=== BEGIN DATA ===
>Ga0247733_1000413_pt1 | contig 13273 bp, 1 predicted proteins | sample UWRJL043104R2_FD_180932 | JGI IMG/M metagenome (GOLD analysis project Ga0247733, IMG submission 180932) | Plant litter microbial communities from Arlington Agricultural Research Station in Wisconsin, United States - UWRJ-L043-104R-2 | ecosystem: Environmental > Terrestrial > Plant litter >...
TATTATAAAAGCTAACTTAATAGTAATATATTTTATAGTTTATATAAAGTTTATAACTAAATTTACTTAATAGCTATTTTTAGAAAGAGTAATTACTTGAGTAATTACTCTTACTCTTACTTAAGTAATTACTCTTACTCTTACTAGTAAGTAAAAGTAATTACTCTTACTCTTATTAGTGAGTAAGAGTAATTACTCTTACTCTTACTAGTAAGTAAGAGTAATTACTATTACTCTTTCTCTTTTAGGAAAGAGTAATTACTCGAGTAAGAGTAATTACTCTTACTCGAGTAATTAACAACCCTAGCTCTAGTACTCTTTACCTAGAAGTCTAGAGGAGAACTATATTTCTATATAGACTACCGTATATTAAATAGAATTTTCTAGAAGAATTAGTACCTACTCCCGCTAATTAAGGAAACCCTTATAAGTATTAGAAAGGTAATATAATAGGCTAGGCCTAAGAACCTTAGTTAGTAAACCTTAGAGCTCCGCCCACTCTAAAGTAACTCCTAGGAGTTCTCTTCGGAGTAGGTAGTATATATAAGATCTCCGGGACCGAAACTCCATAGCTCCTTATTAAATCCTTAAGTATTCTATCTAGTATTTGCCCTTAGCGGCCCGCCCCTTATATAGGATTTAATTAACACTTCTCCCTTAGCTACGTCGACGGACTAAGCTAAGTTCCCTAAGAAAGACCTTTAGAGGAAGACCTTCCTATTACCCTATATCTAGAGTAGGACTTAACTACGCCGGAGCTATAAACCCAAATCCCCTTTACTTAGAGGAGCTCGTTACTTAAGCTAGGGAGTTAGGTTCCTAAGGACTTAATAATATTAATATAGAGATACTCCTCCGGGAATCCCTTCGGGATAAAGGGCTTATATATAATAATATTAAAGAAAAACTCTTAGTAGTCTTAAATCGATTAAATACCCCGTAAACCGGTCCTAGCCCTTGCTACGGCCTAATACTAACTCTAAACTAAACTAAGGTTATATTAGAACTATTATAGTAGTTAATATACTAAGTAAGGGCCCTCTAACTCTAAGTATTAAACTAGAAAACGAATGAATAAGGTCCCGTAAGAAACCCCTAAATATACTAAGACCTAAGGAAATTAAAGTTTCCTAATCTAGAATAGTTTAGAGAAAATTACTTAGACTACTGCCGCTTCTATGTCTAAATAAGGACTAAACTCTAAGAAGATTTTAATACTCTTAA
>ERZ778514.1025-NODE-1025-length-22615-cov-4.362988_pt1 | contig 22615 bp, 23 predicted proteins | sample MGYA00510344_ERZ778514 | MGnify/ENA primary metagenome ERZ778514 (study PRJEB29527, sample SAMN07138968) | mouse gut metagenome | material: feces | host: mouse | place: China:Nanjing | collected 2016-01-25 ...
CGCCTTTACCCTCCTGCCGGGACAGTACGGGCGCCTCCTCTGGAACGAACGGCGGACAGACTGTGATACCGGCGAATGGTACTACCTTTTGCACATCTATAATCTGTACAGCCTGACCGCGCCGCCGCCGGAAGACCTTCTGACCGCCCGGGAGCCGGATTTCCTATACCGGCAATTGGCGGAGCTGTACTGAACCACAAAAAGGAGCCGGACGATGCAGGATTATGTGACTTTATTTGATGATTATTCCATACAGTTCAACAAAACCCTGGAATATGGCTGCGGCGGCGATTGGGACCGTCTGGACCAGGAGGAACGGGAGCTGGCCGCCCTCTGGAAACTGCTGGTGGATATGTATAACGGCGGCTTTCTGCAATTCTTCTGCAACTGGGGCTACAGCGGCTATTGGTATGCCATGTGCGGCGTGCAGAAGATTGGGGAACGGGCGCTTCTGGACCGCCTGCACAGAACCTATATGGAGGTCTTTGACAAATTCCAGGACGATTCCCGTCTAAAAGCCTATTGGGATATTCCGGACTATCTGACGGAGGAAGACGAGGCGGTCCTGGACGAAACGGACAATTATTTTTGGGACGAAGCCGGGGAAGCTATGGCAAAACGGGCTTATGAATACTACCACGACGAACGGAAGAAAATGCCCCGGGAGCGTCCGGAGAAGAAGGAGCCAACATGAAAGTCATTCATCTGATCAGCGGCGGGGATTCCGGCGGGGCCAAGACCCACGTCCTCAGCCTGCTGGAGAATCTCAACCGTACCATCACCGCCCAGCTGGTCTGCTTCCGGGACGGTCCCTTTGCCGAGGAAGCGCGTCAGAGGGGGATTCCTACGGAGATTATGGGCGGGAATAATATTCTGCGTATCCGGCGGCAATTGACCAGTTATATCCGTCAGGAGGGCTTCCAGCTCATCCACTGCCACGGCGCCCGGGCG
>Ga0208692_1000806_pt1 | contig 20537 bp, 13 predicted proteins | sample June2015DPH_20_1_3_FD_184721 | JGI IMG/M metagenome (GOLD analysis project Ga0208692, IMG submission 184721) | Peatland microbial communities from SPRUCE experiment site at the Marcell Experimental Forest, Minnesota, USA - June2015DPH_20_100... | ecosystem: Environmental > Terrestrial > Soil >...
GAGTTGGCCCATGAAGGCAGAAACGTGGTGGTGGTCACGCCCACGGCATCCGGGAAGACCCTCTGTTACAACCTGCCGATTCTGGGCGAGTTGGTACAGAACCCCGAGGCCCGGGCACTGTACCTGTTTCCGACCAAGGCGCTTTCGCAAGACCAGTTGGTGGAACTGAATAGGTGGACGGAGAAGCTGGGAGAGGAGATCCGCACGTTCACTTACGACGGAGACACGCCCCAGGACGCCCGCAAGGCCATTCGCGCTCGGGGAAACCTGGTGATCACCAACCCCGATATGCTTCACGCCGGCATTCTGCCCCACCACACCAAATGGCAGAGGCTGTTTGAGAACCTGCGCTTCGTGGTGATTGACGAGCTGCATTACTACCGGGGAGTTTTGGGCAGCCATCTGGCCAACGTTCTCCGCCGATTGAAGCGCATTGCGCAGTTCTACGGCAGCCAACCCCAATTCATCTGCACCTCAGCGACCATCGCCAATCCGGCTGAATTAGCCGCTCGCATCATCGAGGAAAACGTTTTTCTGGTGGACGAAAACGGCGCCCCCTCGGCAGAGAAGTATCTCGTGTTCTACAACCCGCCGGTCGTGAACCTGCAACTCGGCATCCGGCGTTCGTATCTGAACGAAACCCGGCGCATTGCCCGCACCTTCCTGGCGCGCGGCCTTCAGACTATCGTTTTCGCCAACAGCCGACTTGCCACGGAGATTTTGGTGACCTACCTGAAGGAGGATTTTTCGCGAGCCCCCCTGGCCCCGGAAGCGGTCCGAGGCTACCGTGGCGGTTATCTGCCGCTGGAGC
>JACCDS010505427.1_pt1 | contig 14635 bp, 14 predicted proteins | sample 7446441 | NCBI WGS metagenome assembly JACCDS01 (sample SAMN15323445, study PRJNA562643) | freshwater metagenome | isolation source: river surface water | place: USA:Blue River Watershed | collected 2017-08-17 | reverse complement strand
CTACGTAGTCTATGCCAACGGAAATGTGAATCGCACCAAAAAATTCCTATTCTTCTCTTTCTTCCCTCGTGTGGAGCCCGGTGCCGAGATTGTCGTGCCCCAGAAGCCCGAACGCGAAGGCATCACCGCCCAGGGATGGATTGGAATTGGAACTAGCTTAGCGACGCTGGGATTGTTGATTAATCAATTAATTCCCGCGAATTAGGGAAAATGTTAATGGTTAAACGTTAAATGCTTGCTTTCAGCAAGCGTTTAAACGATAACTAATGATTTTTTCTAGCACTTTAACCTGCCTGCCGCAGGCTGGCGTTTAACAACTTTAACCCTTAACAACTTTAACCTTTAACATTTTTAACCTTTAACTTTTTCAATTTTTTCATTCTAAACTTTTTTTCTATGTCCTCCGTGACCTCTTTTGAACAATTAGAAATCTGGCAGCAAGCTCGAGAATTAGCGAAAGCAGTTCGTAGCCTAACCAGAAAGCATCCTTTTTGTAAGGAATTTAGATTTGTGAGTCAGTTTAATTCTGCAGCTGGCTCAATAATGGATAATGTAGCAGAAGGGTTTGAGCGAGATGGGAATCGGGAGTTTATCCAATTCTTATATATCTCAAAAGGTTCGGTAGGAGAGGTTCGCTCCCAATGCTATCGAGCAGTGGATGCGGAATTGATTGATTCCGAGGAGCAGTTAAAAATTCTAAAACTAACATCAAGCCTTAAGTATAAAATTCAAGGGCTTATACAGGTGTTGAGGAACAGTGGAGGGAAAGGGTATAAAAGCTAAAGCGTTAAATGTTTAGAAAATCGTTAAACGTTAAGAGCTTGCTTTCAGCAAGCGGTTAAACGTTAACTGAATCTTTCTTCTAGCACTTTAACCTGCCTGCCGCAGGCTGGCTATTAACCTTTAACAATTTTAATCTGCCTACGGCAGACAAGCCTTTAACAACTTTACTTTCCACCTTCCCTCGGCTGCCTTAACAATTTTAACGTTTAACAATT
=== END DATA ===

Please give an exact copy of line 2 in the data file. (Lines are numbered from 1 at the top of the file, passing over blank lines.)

TATTATAAAAGCTAACTTAATAGTAATATATTTTATAGTTTATATAAAGTTTATAACTAAATTTACTTAATAGCTATTTTTAGAAAGAGTAATTACTTGAGTAATTACTCTTACTCTTACTTAAGTAATTACTCTTACTCTTACTAGTAAGTAAAAGTAATTACTCTTACTCTTATTAGTGAGTAAGAGTAATTACTCTTACTCTTACTAGTAAGTAAGAGTAATTACTATTACTCTTTCTCTTTTAGGAAAGAGTAATTACTCGAGTAAGAGTAATTACTCTTACTCGAGTAATTAACAACCCTAGCTCTAGTACTCTTTACCTAGAAGTCTAGAGGAGAACTATATTTCTATATAGACTACCGTATATTAAATAGAATTTTCTAGAAGAATTAGTACCTACTCCCGCTAATTAAGGAAACCCTTATAAGTATTAGAAAGGTAATATAATAGGCTAGGCCTAAGAACCTTAGTTAGTAAACCTTAGAGCTCCGCCCACTCTAAAGTAACTCCTAGGAGTTCTCTTCGGAGTAGGTAGTATATATAAGATCTCCGGGACCGAAACTCCATAGCTCCTTATTAAATCCTTAAGTATTCTATCTAGTATTTGCCCTTAGCGGCCCGCCCCTTATATAGGATTTAATTAACACTTCTCCCTTAGCTACGTCGACGGACTAAGCTAAGTTCCCTAAGAAAGACCTTTAGAGGAAGACCTTCCTATTACCCTATATCTAGAGTAGGACTTAACTACGCCGGAGCTATAAACCCAAATCCCCTTTACTTAGAGGAGCTCGTTACTTAAGCTAGGGAGTTAGGTTCCTAAGGACTTAATAATATTAATATAGAGATACTCCTCCGGGAATCCCTTCGGGATAAAGGGCTTATATATAATAATATTAAAGAAAAACTCTTAGTAGTCTTAAATCGATTAAATACCCCGTAAACCGGTCCTAGCCCTTGCTACGGCCTAATACTAACTCTAAACTAAACTAAGGTTATATTAGAACTATTATAGTAGTTAATATACTAAGTAAGGGCCCTCTAACTCTAAGTATTAAACTAGAAAACGAATGAATAAGGTCCCGTAAGAAACCCCTAAATATACTAAGACCTAAGGAAATTAAAGTTTCCTAATCTAGAATAGTTTAGAGAAAATTACTTAGACTACTGCCGCTTCTATGTCTAAATAAGGACTAAACTCTAAGAAGATTTTAATACTCTTAA